Surgical incisions following a mastectomy usually heal without difficulty, as a faint straight line flush with skin. Wound infection is rare but this may delay healing and require a course of antibiotics. This occurs in less than 2% of mastectomies. The surgical incisions sometimes heal with an immature/hypertrophic scar. This may be itchy or hypersensitive. Rarely, keloid scars which are raised, prolific scars that spread beyond the incision occur. Pigmented, darker skin types are more prone to this problem, which fortunately is also rare.

A fluid collection may occur beneath the mastectomy skin flaps on the chest wall. More commonly, it occurs after the axillary operation, when a seroma (a collection of fluid beneath the scar where the contents of the axilla has been removed) forms a soft swelling and becomes tense as the fluid collects. A seroma, if symptomatic by causing discomfort, pain or restricted shoulder movement, may require aspiration with a fine needle in out-patients. Sometimes, more than one aspiration is necessary. If multiple aspirations are required, it is often at weekly intervals.

A haematoma is a collection of blood within the space of the surgical resection where the breast or the axillary contents have been removed. This is, fortunately, rare. Small haematomas can be left to resolve, but larger ones may require an operation to remove the blood clot.

Over-sensitivity and pain in the scar can occur after a mastectomy. Sometimes this also extends to the lateral chest wall. During axillary surgery, a nerve called the ‘intercostolbrachial nerve’ that supplies the upper inner border of the upper arm is sometimes divided or damaged. As a result, women sometimes experience loss or reduced sensation in the upper inner arm. The sensation usually returns but sometimes does not recover completely. Chronic pain following breast surgery occurs to a varying degree. Early mobilisation, shoulder exercises, and swift return to normal function help to reduce the risks of troublesome symptoms. Most women have surgery of this type with no complications and return to full and normal activity.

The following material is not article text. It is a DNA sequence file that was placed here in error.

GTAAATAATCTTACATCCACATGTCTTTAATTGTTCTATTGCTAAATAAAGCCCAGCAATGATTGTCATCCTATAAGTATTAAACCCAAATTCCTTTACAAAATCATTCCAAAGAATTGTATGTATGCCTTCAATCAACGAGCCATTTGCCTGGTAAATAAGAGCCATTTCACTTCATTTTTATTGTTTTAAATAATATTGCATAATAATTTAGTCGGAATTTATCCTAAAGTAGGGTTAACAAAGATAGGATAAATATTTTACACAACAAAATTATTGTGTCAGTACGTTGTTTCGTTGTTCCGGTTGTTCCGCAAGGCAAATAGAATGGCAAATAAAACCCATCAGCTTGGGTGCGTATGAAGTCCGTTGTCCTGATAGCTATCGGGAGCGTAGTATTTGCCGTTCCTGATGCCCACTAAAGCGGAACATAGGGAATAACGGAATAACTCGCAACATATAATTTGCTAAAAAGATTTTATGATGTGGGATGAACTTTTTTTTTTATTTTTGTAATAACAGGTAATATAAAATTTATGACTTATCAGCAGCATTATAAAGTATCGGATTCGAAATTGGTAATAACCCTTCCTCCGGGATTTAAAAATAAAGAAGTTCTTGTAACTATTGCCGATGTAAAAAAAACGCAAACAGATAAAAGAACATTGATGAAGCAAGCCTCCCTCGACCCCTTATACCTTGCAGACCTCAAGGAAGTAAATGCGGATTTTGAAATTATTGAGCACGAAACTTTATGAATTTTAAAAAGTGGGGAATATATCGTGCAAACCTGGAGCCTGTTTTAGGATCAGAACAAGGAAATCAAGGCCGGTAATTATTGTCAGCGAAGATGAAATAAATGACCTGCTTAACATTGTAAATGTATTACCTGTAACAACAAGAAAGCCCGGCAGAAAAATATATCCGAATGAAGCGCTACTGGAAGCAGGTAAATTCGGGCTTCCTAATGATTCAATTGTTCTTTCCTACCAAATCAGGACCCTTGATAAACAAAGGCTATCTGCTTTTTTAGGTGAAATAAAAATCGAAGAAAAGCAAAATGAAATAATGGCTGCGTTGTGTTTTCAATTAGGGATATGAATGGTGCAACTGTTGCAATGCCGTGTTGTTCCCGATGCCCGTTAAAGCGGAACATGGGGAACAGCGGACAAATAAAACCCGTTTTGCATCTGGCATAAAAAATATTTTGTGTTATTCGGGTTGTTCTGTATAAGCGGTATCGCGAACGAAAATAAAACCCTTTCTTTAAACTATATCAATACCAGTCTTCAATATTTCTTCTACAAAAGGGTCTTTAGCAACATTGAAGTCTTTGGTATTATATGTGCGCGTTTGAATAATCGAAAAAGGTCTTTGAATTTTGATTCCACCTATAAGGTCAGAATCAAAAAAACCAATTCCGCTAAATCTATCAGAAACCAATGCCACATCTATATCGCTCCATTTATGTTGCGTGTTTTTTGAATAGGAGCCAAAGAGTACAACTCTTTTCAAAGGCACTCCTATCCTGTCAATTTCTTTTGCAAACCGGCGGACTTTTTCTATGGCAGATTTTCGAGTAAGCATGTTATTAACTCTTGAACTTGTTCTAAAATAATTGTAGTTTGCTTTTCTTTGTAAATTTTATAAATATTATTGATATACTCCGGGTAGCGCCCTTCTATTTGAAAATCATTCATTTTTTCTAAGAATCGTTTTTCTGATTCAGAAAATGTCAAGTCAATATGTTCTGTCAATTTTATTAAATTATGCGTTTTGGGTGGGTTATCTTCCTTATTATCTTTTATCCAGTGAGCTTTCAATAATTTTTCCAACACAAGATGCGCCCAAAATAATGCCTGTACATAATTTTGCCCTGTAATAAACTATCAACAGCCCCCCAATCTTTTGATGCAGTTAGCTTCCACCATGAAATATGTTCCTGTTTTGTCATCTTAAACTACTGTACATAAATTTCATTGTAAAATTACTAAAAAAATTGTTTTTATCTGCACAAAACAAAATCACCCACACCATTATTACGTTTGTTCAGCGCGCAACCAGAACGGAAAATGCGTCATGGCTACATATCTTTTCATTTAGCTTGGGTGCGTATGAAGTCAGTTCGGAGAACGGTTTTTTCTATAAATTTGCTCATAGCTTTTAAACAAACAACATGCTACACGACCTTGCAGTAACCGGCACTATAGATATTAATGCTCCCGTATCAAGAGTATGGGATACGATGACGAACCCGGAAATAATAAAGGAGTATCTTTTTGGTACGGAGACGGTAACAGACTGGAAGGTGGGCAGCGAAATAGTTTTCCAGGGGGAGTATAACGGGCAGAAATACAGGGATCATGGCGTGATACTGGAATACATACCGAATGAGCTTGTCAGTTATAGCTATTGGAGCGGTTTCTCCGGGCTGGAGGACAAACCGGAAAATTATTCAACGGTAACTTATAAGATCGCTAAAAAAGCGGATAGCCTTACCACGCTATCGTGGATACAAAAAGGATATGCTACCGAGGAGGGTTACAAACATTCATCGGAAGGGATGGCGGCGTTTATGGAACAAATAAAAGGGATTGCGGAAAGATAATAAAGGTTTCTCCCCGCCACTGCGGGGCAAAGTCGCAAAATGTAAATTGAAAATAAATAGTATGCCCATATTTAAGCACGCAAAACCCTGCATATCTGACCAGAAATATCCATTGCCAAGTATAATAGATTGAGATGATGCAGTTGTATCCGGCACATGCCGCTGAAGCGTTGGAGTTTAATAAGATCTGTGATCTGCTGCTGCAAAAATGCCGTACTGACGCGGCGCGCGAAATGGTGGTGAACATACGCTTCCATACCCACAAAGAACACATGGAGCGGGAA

Bruising in the skin is a common occurrence after breast surgery. This often settles without any further problem. Minor post-operative swelling in the chest wall also subsides without treatment.

Recovering from a mastectomy

Whilst on the ward, the physiotherapists will show you a graded set of exercises for shoulder mobilisation that also help with lymphatic drainage. These are self-instructional and you should continue these exercises following your discharge. The dressings covering the incisions are placed under a plastic sheet which is waterproof, allowing you to wash and shower in the normal way without worrying about getting the incision and dressings wet. These will be taken down when you come to see me in out-patients. Before you leave the hospital, our breast nurse will see you to fit a comfy, that is, a soft external breast prosthesis which you can place in your bra. She will also arrange for the subsequent fitting of an external more definitive prosthesis when you have recovered from the operation.